PiS’s politics has left Poland looking down the barrel of a health and economic crisis that can result in widespread discontent. Instead of focusing on protecting its citizens, the party is further supplying the country with an additional constitutional crisis.
The restructuring of the state in a latently authoritarian direction is being pushed even further. The government’s worrying trend is particularly evident in the way it is trying to instrumentalize the COVID-19 crisis for the upcoming presidential elections on May 10.
Amid the pandemic outbreak of COVID-19, the ruling Law and Justice (PiS) party in Poland shows no intention of postponing the presidential elections scheduled for May 10. The outcome is likely to be deemed illegitimate. Will this be the last straw for Polish democracy?
Coronavirus in Poland still bears the hallmarks of novelty, curiosity, or even a kind of ludic or fun phenomenon. At the same time, in other countries these reactions have already been replaced by completely different emotions.
The year 2020 in Poland is going to be very busy, politically. A presidential election, attempts to change party leaders, or a new political group. From the point of view of the state and citizens, a spectacle awaits us all. From the point of view of party leaders, it’s going to be a fight for survival.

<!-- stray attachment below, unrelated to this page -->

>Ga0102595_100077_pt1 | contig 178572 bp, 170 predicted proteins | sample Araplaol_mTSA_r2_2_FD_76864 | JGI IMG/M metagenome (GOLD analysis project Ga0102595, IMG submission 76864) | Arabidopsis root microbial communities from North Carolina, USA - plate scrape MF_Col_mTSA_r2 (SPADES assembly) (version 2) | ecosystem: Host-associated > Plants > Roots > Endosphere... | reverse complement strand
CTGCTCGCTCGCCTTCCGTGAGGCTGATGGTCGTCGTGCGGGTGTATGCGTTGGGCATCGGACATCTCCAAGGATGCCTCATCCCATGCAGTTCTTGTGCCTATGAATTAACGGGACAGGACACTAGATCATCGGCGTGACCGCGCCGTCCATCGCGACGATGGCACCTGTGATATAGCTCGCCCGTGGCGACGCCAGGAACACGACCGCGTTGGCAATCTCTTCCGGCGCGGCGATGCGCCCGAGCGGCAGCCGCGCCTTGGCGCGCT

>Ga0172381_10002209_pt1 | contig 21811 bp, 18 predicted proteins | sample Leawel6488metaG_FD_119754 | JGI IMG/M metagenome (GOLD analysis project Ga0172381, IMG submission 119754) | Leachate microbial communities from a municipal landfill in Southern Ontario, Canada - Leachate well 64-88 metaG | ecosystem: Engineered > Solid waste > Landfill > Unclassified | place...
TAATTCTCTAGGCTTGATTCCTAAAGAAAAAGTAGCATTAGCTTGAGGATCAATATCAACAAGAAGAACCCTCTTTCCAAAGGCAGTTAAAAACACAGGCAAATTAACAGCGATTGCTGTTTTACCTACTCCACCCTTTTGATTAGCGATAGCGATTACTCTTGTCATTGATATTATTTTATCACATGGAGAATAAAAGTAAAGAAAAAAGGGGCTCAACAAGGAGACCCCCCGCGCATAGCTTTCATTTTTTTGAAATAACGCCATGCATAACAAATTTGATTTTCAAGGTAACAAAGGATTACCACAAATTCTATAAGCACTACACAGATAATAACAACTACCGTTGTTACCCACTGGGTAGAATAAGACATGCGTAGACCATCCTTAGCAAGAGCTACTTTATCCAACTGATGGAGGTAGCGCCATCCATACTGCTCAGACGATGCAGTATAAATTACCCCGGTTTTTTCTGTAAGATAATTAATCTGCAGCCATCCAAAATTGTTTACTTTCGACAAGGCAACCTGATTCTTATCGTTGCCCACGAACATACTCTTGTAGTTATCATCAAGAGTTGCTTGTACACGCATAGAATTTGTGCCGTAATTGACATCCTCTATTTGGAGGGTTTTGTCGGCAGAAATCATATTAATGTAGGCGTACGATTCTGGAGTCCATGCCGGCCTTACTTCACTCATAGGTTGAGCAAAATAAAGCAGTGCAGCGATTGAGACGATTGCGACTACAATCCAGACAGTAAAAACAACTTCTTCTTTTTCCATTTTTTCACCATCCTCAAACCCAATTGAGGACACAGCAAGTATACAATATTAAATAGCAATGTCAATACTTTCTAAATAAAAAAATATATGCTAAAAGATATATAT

In recent years, the system of disciplinary punishment of judges has also changed. It was made very dependent on the Minister of Justice. It enables disciplinary proceedings against judges and their harassment for disobedience to the authorities and criticism of actions harmful to the rule of law.
All three Polish members of the 4Liberty.eu Network – Civil Development Forum (FOR), Liberté! Foundation, and Projekt: Polska – signed an open letter to the President of Poland Andrzej Duda with an appeal “to protect Polish Constitution and the rule of law which it guarantees”.
On July 26, 2017, Marek Tatala, Vice-President of the Civil Development Forum, spoke at the U.S. Helsinki Commission briefing about democracy in Central & Eastern Europe, which was organized in Washington D.C. In his speech, Tatala emphasized challenges to democracy and rule of law in Poland, including independence of judiciary.
A letter from American senators to PM Beata Szydlo, a visit from the Venice Commission, a debate about the situation in our country in the European Parliament: what else has to happen for the Law and Justice’s government to open their eyes and see what is going on?
One thing is certain: Polish politics will change radically after the October elections. At the moment, a conservative and populist government seems likely. The strategy to secure the postulates of leftist and liberal movements can no longer rely on the “lesser evil” argument. It’s high time for new initiatives.